The struggle is real, and it will continue to be real.

So, I’ve started asking myself the following questions;

“What pain are you willing to sustain? What do you want to struggle for?”

These are questions created and addressed by Mark Manson.

This man actually asks the real questions and some of these questions are really hard.

The basics behind this is we often share what it is that we want.

The things we share are often about having the perfect life, but it doesn’t address what we are willing to do to get it.

You can read more about this in the blog post here, or buy his book The Subtle Art of Not Giving a F*ck here.

Recently, I’ve come into a transitional phase in my life.

One where I have to address “Who am I and what do I value?”

So far I’ve been answering this question based on past experiences and expectations outside of myself.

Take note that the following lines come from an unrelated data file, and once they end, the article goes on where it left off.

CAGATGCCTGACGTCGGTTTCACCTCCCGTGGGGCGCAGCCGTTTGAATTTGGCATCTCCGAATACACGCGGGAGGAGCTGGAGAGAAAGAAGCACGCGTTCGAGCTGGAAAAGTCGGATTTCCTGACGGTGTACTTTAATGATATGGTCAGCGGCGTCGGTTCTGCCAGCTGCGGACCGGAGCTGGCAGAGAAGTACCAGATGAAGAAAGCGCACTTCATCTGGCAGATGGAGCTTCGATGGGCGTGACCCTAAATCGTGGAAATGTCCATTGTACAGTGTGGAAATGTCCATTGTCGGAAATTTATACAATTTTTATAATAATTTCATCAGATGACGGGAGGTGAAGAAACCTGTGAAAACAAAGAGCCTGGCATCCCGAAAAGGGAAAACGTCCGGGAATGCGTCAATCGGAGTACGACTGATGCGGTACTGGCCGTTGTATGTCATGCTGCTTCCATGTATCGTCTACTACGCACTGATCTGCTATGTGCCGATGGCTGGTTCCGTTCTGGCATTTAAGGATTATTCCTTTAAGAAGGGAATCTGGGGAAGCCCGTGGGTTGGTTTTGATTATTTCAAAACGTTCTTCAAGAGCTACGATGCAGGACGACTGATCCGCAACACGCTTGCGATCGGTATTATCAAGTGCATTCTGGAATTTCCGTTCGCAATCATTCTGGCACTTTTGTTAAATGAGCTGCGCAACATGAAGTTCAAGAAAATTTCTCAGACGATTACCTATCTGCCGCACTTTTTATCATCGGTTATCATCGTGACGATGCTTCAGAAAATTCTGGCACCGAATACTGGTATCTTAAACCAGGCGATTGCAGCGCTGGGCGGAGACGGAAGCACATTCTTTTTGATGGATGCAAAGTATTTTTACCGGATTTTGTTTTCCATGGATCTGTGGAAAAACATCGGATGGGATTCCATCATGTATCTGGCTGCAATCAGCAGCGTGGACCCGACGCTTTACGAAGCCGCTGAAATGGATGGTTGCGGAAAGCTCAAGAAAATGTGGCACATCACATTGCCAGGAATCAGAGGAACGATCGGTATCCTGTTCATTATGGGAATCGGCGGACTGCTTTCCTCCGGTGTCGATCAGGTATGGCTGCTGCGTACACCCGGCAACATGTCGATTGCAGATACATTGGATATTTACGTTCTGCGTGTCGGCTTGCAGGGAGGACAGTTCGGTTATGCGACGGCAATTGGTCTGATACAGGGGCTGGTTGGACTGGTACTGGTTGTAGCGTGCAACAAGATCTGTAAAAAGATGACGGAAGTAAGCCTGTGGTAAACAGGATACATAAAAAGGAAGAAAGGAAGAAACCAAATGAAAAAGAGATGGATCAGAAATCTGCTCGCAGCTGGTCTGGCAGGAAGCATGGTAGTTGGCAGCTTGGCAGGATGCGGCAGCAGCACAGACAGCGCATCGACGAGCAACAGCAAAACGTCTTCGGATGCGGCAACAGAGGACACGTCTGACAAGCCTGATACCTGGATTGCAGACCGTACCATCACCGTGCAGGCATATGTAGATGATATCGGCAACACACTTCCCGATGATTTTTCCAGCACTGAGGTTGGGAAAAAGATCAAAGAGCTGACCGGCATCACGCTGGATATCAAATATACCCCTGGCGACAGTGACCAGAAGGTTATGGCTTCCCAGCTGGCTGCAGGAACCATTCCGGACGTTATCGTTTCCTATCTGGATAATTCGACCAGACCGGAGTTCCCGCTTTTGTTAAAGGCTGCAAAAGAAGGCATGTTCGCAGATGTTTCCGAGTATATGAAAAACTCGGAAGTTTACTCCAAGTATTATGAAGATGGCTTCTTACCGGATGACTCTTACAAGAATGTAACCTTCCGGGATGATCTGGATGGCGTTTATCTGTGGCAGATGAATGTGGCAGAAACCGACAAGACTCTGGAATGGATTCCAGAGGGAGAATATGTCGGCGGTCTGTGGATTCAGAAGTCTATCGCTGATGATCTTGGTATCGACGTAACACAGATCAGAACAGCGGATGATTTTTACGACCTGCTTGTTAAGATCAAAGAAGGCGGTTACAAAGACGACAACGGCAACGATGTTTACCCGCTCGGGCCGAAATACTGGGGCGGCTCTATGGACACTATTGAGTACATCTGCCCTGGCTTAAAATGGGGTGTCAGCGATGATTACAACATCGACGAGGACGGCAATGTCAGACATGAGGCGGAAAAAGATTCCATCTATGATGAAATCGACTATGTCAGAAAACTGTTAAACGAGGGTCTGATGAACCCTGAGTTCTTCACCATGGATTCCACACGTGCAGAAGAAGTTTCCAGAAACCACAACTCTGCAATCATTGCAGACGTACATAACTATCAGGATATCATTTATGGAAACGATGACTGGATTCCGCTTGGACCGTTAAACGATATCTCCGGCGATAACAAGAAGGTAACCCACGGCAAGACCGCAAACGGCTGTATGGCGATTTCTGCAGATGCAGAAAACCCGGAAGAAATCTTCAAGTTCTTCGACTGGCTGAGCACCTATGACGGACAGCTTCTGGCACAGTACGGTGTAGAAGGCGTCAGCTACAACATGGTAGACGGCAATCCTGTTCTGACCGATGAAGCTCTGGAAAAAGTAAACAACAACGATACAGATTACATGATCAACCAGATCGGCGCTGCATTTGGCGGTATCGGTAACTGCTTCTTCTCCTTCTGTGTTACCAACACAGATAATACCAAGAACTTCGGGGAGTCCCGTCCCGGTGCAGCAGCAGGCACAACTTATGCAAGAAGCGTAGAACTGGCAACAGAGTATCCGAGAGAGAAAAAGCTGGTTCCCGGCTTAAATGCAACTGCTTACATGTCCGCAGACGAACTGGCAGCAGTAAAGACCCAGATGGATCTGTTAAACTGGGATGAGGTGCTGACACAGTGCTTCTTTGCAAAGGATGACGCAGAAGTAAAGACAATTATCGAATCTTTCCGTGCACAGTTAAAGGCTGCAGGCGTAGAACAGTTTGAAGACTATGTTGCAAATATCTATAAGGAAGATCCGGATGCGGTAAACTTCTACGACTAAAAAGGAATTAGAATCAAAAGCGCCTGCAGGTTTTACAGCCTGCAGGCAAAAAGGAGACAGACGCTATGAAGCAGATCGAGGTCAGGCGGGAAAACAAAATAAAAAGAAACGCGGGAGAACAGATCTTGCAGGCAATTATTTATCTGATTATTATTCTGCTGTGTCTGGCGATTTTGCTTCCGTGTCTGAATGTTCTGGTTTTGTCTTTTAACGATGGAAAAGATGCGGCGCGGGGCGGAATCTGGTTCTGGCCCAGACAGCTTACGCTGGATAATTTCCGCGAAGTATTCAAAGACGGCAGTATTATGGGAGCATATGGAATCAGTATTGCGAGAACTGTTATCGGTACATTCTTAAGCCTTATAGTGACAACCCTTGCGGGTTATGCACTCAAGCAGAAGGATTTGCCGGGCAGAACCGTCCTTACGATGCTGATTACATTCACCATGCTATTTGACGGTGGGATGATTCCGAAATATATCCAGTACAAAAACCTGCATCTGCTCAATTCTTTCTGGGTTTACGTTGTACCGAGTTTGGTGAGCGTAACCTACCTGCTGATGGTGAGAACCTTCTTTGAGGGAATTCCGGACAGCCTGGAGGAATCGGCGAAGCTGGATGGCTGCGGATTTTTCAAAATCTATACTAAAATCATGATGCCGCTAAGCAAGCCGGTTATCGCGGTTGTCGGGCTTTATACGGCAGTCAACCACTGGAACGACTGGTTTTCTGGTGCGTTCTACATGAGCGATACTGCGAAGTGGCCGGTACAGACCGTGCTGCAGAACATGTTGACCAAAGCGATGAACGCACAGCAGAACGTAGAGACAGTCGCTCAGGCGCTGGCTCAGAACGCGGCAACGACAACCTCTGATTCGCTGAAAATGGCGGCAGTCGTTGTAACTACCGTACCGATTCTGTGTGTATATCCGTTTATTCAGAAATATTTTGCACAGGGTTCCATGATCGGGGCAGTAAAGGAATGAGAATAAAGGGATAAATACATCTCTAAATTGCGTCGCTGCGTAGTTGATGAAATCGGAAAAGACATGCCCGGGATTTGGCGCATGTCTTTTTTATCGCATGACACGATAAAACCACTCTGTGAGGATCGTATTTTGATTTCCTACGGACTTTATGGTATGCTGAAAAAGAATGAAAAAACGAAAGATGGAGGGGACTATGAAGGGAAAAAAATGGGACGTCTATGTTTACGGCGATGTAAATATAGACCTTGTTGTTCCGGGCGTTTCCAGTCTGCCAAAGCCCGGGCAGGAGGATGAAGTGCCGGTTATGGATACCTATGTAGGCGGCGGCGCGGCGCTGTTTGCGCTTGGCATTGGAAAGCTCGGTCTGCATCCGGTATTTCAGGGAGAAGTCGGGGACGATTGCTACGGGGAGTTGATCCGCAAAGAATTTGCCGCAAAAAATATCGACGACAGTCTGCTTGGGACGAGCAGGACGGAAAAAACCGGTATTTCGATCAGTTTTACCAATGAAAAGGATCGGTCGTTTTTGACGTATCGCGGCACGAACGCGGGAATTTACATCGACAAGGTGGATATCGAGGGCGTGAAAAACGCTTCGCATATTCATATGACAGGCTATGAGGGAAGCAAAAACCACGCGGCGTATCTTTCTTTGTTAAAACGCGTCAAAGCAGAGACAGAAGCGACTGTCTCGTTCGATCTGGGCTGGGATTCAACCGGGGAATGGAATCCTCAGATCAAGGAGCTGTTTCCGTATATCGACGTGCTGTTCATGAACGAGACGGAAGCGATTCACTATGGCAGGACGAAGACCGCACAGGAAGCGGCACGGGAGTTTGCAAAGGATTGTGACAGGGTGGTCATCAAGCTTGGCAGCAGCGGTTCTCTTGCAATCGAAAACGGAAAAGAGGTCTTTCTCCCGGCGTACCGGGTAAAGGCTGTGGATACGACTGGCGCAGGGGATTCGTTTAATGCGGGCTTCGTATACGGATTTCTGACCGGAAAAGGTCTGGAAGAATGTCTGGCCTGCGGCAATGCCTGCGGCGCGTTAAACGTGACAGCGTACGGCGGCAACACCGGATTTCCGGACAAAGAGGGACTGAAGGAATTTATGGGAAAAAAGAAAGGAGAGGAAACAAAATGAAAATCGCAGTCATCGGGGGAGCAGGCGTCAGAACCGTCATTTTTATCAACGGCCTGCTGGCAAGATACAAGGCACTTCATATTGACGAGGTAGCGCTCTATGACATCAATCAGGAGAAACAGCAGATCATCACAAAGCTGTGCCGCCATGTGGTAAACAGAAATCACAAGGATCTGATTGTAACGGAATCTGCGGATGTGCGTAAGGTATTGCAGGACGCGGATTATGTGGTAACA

The truth is that some of the things I want to do might seem strange.

I recently got a job as a remote customer service person.

Basically like a call center for your home.

I’m excited for this because I’ll still get to help people, even though a lot of them may be angry.

Teaching middle school, heck, even kindergarten has prepared me for this.

Now, before you get all judge-y about call center jobs let me tell you a story.

It’s about three masons, putting a building together.

All three of them are doing the same job.

The first one had the mindset of, “I’m just laying some bricks.”

The second one said, “I’m making a building.”

The third one said, “I’m building a house of God.”

The difference between the three is this; the first one saw what he was doing as a job, the second one a career, and the third one saw what he was doing as his passion.

I want to reiterate that they were all doing the same type of work.

It’s about the mindset behind the work.

Angela Duckworth covers this in the chapter on Passion from her book Grit.

When we talk about passion, we see it as something outside of what we are already doing and it comes from a place of lack.